Whether an upgrade is right for your studio, and what Avid’s change in system architecture and plug-in protocols will mean for users in the long run is enough fodder for a whole separate article. Stay tuned for that story soon.
Aside from the introduction of PT 10, many of the most innovative new designs came from smaller operators, some of whom are new to the scene.
THE DARK HORSE DEVELOPERS OF AES
One of the most striking new standouts was the Pegasus large-diaphram tube condenser microphone from Ronin Applied Sciences.
With an eye-catching mother-of-pearl inlays and a power supply the size and shape of a high-tech toaster from the Jetsons, it was a difficult piece to ignore.
If you were willing to wait on line for the opportunity, you may have had the chance to talk to the limited-edition mic’s sharp young designer, Dimitri Wolfwood.
How does it sound? Initial impressions from engineers on the showroom floor suggest “pretty damn good.” We’ll have the whole story, and a more comprehensive review for you, in the coming weeks.
A veteran designer who recently struck out on his own had several new pieces to announce. Dennis Fink of Fink Analog Audio worked with UREI and Universal Audio on some of their best-selling designs before building his own designs.
Adding to his recent CS2-FA Vacuum Tube Dual Channel Strip are fresh new units including a 4-channel limiter, and an 1176-style compressor with a tube signal path, all of which are built right here in New York and New Jersey.
THE BOUTIQUES ARE BACK
Vintage King Audio and Studios 301 Manufacturing showcased their new Custom Series 75 Console, a Neve-powered desk that promises to deliver both clean and classic-sounding signal paths in the same frame.
This analog desk is available in 16 through 64-channel configurations with a powerful automation system.
The designers at Dangerous Music have been hard at work on a new product called the Liaison, an inventive new box that might change the way many of us think about analog routing.
This new box helps users to audition, compare, and recall complex signal paths at with the flick of a switch. For the first time, engineers can directly compare hardware effects chains without having to patch and re-patch several pieces of gear, and even recall analog routing “presets”.
We also saw the introduction of the Black Box Tube Pre the first release from Black Box Audio. This tweak-friendly all-tube design features continuously variable triode and pentode stages, which puts the tonal character of the preamp in the user’s hands.
SWEDES KNOW AUDIO
Sweden is one of the world’s eminent producers of finely-honed pop music, and now, one of the major players in Pro Audio.
This FET-based unit is a fresh new take on the classic 1176, and includes a wet/dry mix knob and 5-position electric guitar-style switches that the select between finely tailored attack and release settings.
The Swedish-based Golden Age Project has expanded their line of affordable 1073-inspired preamps by announcing their new PRE73-DLX. This version adds a 5-position high-pass filter, Active DI input and an output attenuator that allows users to milk additional overdrive out of the unit when desired.
Also new to the Golden Age line is the half-rack EQ73 new selections for 500-series users.
500 SERIES MODULES. PEOPLE STILL LIKE THEM.
Also on display at AES this year were a slew of handy new 500 modules, priced to give gear-fiends a quick and affordable fix in a sluggish economy.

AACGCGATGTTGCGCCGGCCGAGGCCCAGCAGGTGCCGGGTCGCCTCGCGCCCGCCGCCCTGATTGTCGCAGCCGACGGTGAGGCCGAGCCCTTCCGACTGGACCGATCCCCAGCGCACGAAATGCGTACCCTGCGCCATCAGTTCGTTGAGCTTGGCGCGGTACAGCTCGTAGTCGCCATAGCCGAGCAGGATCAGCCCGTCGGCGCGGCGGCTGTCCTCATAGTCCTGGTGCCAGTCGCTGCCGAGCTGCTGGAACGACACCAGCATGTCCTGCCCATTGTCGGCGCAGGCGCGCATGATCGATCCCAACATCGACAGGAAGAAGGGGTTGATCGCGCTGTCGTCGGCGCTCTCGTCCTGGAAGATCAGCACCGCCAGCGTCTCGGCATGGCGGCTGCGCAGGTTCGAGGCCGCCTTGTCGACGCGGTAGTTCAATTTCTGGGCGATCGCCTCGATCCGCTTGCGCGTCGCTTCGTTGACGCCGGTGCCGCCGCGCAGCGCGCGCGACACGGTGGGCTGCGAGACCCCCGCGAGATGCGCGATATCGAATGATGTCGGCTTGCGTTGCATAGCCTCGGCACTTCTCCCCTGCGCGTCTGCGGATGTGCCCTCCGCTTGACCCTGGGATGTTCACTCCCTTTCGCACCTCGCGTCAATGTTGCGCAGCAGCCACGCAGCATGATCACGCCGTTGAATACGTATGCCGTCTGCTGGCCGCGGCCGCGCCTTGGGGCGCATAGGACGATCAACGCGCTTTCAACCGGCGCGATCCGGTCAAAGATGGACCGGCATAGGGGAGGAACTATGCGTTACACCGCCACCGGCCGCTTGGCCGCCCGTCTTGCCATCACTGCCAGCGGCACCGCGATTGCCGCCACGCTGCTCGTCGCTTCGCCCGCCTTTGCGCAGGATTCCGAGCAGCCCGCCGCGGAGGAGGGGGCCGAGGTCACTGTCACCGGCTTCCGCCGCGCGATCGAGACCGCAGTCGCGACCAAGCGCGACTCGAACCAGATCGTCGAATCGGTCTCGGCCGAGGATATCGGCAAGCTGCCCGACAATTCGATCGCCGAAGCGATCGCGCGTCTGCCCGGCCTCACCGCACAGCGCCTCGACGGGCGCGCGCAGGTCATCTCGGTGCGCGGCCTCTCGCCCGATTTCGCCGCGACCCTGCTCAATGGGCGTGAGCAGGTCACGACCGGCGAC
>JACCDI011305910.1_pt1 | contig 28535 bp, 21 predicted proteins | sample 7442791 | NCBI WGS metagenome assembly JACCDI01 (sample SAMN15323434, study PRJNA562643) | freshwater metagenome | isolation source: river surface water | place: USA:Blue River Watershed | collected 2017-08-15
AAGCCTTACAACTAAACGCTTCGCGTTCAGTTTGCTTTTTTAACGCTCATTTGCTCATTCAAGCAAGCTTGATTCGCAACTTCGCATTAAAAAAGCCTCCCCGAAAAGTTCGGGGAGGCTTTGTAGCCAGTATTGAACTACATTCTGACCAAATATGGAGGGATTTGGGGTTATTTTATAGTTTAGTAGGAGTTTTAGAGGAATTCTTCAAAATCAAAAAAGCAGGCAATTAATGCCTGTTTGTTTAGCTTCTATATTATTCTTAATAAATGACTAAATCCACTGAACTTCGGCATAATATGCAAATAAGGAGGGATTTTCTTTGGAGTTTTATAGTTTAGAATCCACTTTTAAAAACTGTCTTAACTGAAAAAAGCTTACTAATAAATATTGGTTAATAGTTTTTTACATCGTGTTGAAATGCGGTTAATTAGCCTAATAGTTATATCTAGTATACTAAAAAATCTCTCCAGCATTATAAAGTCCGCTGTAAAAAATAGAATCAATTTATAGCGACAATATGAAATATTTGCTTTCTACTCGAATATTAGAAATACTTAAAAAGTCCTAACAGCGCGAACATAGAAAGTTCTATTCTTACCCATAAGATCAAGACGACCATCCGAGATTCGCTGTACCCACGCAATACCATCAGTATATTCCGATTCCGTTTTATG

Even Moog got into the game. Along with the Animoog, the first “professional-level iPad synthesizer”, this veteran company revealed their first 500-series offering, a flexible analog resonance filter called The Ladder.
Neve too had an unexpected 500-series module on display – its 2264A compressor/limiter is now available in the Lunchbox format (2264ALB) via Vintage King.
al.so expanded its line with the new “British-style” Q5 EQ and the Komp5 compressor (which comes complete with a miniature 500-series VU meter).
John Klett’s nonlinearaudio announced two new 8-channel preamp designs – the FlexiGuy and the Orson - both which should be available in 500-series soon. He also revealed an esoteric and inventive module called the Blenda 500 which uses the auxiliary i/o in Purple Audio’s Sweet Ten rack to “give the user a split to any external processor and a reblend function, with phase reverse, for parallel additive or subtractive re-blend within your outboard rack.”
WIRELESS WITHIN REACH
Earlier this year, Shure introduced the PGX Digital Wireless series which promises to bring new levels of fidelity and stability to the field.
And while the PGX series makes digital wireless mics affordable, Earthworks decided to make them upgradeable. During AES, they announced the WL40V, a wireless microphone capsule based on their recent SR40V handheld vocal mic design.
This high-definition capsule can be quickly screwed onto any handheld transmitter that receive a 31.3mm/pitch 1.0mm threading, like the ones from Lectrosonics, Line 6 and Shure.
While there were new and recent products to be seen and heard, for many attendees the biggest highlight of the convention was the people.
Even when the pickings are slim, AES represents a meeting of the minds that’s rarely seen the rest of the year. We met some of my favorite designers and mixers, walking the floor, speaking on panels, eating dinner, and hitting the after-party circuit for the better part of a week.
At AES everyday engineers meet the people who build their favorite tools, write their favorite stories, and make their favorite records. New relationships inevitably form. Some of them can last a lifetime.
- The SonicScoop Staff
EAST VILLAGE, NEW YORK: The festive spirit of AES 2011 stayed strong on Saturday night, as aisle-dwellers transformed into party-hoppers after sunset.
For many, the post-Javits evening began with a packed gathering at Electric Lady Studios. Later on, those with the inside track got to an intimate event at Germano Studios. From there, it was just a hop, skip and a cab ride to the reigning emperor of East Village recording, Flux Studios.